This commentary originally appeared in The Monitor on April 19, 2015.
There is a grand opportunity for Texas to be the nation’s leader in educating the bright young minds of tomorrow while paying quality teachers more.
This won’t require a ton of new cash to be sent to failing public schools that have proven to be ineffective methods time and again, either.
It would require more opportunities for parents to have control over the school that meets their child’s needs, however. It would require teachers to be paid their worth so that quality teachers teach.
Instead of repeating the same mistakes of the past, it’s time to implement what works well in other markets: Competition through school choice.
It’s interesting that we cheer competitive markets in most of the goods and services we purchase, but not for something as important as education.
Competition brings about the best quality product at the cheapest price.
Conversely, the public education system in Texas is a monopoly in the schooling market and causing a monopsony in its teaching services.
A monopsony occurs when there is only one consumer of a good or service. The teaching services market is close to a monopsony as public schools are essentially the only consumer.
However this could change with school choice and there is more momentum to pass school choice during the 84th Texas Legislature than ever before. Bills currently in the Texas Senate leading the charge would allow grants and scholarships to follow a student to private schools and free businesses to provide education scholarships to those in need.
School choice would help resolve the current situation where many students are locked in to attending their district’s public school. Of course, many parents today decide to send their children to private schools, which is costly and leaves many poor families unable to afford their desired school.
As with any other frowned-upon monopoly, public schools that educate the vast majority of Texas students should be questioned as it leads to higher costs and lower quality of education.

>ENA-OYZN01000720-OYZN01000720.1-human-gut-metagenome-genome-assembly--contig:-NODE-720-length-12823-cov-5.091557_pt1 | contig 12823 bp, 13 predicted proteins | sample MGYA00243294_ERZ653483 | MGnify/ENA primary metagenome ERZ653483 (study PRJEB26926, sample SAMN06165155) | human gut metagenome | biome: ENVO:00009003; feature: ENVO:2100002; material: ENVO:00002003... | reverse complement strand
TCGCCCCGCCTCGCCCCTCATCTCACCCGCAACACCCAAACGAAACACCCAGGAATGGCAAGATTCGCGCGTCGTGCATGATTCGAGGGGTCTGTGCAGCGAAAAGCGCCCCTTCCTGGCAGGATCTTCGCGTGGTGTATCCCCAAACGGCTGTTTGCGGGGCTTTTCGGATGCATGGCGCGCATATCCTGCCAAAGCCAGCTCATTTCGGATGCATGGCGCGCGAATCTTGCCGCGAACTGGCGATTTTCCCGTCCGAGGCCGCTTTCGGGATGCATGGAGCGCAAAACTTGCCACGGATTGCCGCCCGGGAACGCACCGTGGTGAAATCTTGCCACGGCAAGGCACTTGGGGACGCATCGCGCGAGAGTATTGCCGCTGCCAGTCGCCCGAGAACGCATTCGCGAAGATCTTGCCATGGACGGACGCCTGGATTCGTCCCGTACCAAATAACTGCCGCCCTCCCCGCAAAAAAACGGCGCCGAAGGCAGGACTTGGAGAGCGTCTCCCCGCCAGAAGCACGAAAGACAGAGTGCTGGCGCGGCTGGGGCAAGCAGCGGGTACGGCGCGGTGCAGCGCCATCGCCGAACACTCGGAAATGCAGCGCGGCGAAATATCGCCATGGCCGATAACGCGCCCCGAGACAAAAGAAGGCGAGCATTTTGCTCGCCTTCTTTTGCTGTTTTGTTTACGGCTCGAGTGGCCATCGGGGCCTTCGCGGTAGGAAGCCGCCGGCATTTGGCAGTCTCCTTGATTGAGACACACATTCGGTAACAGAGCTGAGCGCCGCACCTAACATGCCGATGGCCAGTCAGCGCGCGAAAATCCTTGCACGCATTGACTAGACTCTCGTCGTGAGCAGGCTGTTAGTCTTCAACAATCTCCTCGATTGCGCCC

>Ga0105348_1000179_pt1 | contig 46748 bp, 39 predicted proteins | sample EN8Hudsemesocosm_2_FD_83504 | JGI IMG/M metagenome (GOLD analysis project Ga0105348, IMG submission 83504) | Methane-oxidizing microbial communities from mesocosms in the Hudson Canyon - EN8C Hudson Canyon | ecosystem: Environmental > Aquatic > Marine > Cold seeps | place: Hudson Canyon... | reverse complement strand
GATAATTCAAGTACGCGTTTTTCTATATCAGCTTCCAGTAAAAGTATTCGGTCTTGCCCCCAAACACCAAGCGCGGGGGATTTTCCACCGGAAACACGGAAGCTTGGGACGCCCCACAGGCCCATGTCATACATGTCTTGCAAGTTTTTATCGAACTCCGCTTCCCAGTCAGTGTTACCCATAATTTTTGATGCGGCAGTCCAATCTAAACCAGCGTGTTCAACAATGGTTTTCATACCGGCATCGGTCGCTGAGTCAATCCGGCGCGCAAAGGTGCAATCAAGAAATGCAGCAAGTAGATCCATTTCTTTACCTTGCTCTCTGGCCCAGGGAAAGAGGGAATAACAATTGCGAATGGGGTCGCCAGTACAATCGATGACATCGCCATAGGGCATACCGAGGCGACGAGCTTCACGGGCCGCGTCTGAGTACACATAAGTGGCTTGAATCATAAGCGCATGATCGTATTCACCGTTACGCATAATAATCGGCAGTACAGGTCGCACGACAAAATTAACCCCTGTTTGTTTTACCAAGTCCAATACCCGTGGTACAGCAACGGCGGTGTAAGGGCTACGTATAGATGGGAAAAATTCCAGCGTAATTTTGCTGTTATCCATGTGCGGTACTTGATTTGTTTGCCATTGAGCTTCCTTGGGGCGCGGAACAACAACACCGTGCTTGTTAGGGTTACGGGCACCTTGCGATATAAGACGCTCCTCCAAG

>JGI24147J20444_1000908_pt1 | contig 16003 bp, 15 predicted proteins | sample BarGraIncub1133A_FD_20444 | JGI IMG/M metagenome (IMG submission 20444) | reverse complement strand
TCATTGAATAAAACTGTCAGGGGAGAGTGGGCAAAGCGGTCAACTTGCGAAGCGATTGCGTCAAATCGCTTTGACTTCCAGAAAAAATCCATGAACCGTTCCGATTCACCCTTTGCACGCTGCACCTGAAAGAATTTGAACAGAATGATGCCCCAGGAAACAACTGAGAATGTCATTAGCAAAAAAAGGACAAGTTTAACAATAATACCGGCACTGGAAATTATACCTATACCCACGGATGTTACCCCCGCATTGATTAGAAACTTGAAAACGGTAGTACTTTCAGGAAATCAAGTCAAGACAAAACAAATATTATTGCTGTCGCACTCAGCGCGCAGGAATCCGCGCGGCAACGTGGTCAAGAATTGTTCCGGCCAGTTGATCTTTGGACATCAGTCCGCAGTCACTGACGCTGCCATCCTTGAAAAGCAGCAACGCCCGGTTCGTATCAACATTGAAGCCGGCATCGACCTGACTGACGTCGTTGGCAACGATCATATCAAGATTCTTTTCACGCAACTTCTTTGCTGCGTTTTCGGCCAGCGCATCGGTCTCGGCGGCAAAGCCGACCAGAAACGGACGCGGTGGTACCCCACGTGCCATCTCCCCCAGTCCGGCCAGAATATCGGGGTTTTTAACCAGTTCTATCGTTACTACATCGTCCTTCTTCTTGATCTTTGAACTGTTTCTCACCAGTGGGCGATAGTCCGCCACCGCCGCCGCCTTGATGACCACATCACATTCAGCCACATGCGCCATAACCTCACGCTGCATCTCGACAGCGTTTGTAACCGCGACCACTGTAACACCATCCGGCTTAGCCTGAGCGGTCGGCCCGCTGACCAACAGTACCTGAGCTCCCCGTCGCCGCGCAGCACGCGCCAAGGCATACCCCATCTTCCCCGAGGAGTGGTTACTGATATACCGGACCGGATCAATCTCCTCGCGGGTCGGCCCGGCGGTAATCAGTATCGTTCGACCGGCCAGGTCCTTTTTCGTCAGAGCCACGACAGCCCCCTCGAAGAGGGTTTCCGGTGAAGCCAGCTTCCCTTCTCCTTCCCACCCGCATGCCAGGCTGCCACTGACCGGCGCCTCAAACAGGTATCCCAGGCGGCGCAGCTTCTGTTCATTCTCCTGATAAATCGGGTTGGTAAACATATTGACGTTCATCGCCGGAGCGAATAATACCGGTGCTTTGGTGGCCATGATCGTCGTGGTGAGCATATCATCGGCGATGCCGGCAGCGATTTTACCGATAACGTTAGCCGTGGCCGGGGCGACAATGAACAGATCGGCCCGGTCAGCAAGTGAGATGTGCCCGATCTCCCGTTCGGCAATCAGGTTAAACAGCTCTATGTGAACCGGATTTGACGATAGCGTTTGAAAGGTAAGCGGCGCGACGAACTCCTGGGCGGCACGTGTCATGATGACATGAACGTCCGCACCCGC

Teachers also lose in the public schooling system from distortions in the teaching services market that result in quality teachers to be paid less than their market wage.
The average salary for a Texas public school teacher is $48,821, which lags behind salaries earned by many other professionals with similar education levels. This causes many quality teachers to switch professions.
Consider how much of classroom funding goes to teacher salaries. According to the Texas Education Agency, Texas annually spends $9,058 for each student in average daily attendance. So, in a classroom of 23 students, we’re spending $208,334. With a salary of less than $50,000, teachers receive only 23 percent of funds. On the other hand, the average salary of central administrators is $92,664.
Teacher pay is also depressed because public schools employ 93 percent of almost 350,000 Texas teachers in grades kindergarten through high school, according to the National Center for Educational Statistics.
A monopsony market puts the negotiating power in the hands of public schools — holding teacher salaries lower than in a competitive market. School choice would give teachers more negotiating power with opportunities to employ their services at a higher salary outside of public schools.
At a recent hearing on school choice bills before the Senate Education Committee, former Texas U.S. Sen. Phil Gramm, R-Texas, correctly said: “There is no such thing as public money. It’s taxpayer money.”
Let’s pass school choice this session so taxpayers can have the freedom to spend their money as they see fit and liberate the education system to generate better outcomes for students, parents, teachers, and all Texans.
Dr. Vance Ginn is an economist at the Texas Public Policy Foundation, a nonprofit, free-market research institute based in Austin. He may be reached at firstname.lastname@example.org.